One of the most important tools a coach or instructor can have in their toolbox (and on their phone) is a video analysis app.
The ability to provide instant, visual feedback, including the ability to mark it up like John Madden diagramming a football play, is invaluable in helping players develop. As is the ability to review it later and offer more in-depth analysis.
I started many years ago with the mobile version of RightViewPro, then moved to Coaches Eye, which I’ve probably used for 10 years or more. It could be clunky at times, especially because if you wanted to be able to search for a particular player’s video later you had to manually tag each one after you shot it, but it got the job done.
Then in September I received an email from TechSmith, the creators of Coaches Eye, that they had decided to discontinue the product and would no longer be supporting it. They generously gave a one-year sunset period, but it meant I had to find a new app to use for my students.
I had played around with Hudl Technique before, but when I checked them out I discovered that product was also going away because it was being replaced by an app called OnForm, which is available on the Apple and Android platforms. I decided to check it out, and let me tell you I am very glad I did.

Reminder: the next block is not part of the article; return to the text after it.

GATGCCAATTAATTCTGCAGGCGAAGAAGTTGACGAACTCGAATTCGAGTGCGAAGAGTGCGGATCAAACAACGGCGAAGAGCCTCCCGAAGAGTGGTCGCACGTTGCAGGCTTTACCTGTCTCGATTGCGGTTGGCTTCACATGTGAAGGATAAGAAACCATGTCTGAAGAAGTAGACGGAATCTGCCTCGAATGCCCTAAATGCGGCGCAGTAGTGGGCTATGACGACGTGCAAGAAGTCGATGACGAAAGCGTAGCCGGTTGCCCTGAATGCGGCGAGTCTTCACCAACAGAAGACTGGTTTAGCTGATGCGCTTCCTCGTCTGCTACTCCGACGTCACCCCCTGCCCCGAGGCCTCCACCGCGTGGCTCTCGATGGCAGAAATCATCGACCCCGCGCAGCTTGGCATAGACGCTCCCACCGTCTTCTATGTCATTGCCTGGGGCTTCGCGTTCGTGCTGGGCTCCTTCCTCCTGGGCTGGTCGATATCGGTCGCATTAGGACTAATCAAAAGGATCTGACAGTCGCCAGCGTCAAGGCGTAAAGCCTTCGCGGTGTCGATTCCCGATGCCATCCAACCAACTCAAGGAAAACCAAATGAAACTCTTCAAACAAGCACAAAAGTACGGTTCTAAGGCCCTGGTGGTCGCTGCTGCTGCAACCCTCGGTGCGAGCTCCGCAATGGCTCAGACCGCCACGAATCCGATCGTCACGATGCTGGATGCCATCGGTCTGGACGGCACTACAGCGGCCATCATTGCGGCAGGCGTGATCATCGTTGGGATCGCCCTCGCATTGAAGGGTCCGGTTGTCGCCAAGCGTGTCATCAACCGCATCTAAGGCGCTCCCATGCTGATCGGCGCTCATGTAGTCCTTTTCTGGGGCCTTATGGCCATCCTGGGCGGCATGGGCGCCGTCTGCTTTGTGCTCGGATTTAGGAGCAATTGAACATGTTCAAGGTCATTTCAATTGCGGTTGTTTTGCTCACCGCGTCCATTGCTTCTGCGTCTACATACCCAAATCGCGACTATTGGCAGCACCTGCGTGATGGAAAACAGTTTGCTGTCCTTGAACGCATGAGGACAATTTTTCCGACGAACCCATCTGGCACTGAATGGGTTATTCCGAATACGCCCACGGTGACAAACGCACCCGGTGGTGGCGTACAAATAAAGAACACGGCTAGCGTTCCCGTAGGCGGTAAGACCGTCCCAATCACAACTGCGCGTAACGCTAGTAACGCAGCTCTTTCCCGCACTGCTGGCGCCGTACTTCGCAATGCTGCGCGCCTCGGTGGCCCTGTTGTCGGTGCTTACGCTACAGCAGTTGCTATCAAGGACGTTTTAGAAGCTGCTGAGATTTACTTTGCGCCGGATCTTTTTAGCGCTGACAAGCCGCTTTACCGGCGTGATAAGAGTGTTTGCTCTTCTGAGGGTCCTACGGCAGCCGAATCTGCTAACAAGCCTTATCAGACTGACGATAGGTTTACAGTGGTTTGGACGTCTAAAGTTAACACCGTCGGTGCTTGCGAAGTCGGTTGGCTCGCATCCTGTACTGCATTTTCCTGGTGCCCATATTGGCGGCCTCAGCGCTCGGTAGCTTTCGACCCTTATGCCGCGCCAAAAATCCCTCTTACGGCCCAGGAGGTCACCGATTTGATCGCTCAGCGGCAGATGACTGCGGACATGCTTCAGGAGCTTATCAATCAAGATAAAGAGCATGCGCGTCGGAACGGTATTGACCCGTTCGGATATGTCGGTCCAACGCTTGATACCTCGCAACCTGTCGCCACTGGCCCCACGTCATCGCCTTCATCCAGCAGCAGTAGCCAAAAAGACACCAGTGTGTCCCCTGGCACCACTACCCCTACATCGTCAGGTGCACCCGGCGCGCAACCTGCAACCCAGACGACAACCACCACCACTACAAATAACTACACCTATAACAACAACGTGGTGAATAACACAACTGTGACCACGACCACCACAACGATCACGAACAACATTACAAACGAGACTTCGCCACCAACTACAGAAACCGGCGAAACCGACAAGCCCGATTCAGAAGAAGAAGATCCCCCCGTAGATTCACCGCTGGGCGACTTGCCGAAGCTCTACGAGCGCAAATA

(At this point I think it’s important to point out that I purchased OnForm with my own money, and I am not being compensated in any way for this review nor do I get anything if you click a link or download the product. I have no affiliation with them whatsoever. I am strictly sharing my experience with the product to help you if you’re looking for a video analysis app for your own use.)
OnForm takes what most of us liked about Coaches Eye and similar apps and kicks it up a notch. For example, you can specify higher capture rates (up to 1080p) and shutter speeds to minimize blurring when you capture a video. Very handy, especially in the lower light conditions you typically find indoors.
Rather than storing all your videos on your device forever, OnForm lets you choose how long after you shoot them you want to keep them. After that they are stored in the cloud, where you can access them on-demand.
One of the best overall features, especially if you are a coach or instructor, is how the videos are organized. You create a folder for each player on the main page by clicking on the + button in the upper right hand corner and following the directions. You can choose whether you want to add a person for one-to-one coaching, add a team, or connect with another user who has sent you an invite code.